Preparing for Brexit

The potential impact of Brexit on the red meat sector in Wales is extensive, and has been the subject of much media discussion.

HCC believes that the industry can thrive if free and unfettered trade is allowed to continue to our crucial export markets for Welsh Lamb and Welsh Beef.

HCC has worked with AHDB and others to model potential effects on agriculture and processing, and published a Horizon report which outlines some possibilities. Although - it's difficult to model with certainty.

The situation if there is a Withdrawal Agreement

There is currently no certainty that the UK will leave the European Union with an agreement. If there is a withdrawal agreement, it's likely that current trading conditions (or a situation close to them) will be in place for a period of over 18 months, as inter-governmental negotiations proceed on the long-term trading arrangements between the UK and EU.

The situation if there is no agreement

If there is no agreement (No-Deal Brexit), then many of the trade conditions that have pertained for the last number of years will cease to operate.

It's very likely there will be charges levied on exports from the UK by other countries, according to World Trade Organisation (WTO) rules. WTO tariffs are particularly high on meat as compared to other goods: 40-80% on lamb and 50-90% on beef, depending on the type of processing and cut. Tariffs are also likely to apply on exports to third countries where the UK can currently export to tariff-free as part of EU trade deals.

On imports, the UK Government has published a schedule of the tariffs that would apply in the case of no-deal. Under WTO rules, these tariffs would apply to all imports equally, regardless of which country they originated. These tariffs are a temporary measure for up to 12 months, and would be reviewed.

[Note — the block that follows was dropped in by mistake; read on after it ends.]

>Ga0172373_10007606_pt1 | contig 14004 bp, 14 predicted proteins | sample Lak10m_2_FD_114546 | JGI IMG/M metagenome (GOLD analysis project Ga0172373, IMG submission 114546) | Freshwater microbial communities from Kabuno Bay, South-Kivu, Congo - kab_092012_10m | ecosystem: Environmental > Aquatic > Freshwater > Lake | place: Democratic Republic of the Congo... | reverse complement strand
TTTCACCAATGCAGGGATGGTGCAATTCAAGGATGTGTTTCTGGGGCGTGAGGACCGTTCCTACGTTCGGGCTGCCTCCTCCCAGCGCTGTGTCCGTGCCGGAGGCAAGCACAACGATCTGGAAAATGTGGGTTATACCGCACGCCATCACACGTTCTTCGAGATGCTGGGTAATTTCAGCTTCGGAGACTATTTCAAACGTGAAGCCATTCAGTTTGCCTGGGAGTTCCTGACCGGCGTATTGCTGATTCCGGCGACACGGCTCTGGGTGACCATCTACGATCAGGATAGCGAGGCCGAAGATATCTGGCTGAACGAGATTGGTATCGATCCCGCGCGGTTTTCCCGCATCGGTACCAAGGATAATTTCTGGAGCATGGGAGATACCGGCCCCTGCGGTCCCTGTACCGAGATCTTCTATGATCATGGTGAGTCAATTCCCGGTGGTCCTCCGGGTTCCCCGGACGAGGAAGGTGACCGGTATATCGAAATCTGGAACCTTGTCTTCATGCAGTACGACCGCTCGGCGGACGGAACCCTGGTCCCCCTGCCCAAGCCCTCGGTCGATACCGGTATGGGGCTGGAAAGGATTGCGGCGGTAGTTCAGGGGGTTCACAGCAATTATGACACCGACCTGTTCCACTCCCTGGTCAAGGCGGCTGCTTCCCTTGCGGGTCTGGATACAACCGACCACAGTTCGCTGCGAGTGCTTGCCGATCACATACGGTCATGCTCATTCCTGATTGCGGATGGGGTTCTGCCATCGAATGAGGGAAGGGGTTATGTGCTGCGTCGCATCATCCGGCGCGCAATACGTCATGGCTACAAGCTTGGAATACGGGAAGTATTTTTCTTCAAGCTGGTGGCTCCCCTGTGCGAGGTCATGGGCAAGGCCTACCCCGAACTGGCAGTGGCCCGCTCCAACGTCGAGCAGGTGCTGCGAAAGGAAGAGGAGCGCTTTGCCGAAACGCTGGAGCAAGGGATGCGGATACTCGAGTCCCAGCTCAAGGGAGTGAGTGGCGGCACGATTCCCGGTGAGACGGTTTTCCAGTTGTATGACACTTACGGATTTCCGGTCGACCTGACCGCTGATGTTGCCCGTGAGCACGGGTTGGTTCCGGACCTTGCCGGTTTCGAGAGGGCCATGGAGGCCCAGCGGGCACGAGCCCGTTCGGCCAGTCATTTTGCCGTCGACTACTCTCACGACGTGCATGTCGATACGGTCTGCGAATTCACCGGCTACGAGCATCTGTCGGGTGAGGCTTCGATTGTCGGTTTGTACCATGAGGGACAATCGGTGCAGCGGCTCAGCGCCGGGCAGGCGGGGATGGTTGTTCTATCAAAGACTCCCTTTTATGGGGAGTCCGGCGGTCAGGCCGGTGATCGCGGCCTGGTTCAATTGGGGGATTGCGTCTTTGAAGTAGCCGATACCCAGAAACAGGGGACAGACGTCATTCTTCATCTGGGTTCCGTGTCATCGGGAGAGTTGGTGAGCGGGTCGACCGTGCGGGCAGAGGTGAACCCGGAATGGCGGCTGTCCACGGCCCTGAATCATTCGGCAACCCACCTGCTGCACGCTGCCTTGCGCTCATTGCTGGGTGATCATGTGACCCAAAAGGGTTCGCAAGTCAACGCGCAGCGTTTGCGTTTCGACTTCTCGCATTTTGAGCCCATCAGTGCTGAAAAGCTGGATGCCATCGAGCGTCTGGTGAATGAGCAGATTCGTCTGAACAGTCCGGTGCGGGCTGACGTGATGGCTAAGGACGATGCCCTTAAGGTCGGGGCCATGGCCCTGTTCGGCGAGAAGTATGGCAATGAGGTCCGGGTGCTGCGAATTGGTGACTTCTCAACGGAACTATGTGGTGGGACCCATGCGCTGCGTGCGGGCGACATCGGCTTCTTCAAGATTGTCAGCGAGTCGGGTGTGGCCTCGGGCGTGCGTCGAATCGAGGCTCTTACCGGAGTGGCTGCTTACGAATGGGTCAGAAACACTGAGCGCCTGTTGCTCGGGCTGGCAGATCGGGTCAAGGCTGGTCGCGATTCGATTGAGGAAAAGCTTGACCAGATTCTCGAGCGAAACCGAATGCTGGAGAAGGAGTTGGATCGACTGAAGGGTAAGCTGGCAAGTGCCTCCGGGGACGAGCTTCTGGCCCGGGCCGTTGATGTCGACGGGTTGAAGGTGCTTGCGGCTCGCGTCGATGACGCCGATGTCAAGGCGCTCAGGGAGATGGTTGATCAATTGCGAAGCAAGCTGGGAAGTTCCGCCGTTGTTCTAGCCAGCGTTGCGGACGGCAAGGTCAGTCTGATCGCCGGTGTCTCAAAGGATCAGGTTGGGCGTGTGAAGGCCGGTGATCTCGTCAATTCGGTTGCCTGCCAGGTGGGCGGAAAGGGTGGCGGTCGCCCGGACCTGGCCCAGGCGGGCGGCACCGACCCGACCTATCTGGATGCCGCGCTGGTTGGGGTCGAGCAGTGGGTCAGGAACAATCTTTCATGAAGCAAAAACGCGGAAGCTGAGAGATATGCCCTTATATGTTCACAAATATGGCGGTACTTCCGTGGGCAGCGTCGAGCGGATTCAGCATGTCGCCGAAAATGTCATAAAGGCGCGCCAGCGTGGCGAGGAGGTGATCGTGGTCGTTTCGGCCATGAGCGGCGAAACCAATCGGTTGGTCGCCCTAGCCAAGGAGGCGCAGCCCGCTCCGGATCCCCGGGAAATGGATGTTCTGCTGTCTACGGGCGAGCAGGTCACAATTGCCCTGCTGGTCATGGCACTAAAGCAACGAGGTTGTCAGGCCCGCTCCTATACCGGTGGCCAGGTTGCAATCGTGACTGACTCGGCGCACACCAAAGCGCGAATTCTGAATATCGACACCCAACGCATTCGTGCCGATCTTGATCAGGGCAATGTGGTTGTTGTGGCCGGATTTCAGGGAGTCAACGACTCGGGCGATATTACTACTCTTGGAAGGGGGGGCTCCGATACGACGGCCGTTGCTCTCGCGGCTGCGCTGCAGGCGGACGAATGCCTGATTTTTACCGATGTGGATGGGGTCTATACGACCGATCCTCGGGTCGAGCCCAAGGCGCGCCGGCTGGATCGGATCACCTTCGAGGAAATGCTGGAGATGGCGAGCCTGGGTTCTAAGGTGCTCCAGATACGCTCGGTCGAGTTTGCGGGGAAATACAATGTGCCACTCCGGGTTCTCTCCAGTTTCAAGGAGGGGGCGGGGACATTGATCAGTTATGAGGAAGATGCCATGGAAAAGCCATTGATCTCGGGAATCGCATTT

Lamb: Full WTO Tariffs (40-80%) would be imposed. However, some countries (e.g. New Zealand and Australia) have agreements to export a certain amount to the UK / EU on 0% Tariffs (Tariff Rate Quota or TRQ), and would be excluded from UK tariffs.

Beef: The UK Government has announced that in a No-Deal scenario, around 230,000 tonnes of beef could come into the country Tariff-free, and another 55,000 tonnes could come under existing quota arrangements at a 20% Tariff (for context, the UK currently imports about 380,00 tonnes annually). On anything over and above this figure the UK would impose just over half (53%) of the relevant WTO Tariff on beef imports. A cut of beef on which the relevant WTO tariff is 60%, for instance, would attract a tariff of just over 30% when imported into the UK.

Pork: The UK Government would impose a tariff significantly lower (13%) of the relevant WTO Tariff on pork imports.

Practical changes

Also, particularly in the case of a no-deal Brexit, it's likely there will be changes in regulations, labelling and export paperwork. Advice on these aspects is available from the UK and Welsh Governments, and other bodies:

- Welsh Government advice on preparing for 'No Deal' Brexit

- Welsh Government Business Wales 'Brexit Portal'

- FSA guidance for food and animal feed businesses

- Senedd Research document on Preparing for Brexit

- DEFRA guidance on Food Labelling Changes

- DEFRA guidance on Protected Food Names (including PGI)

- UK Government update on exporting to third countries

- Information from the customs service of France, our largest trading partner (in English)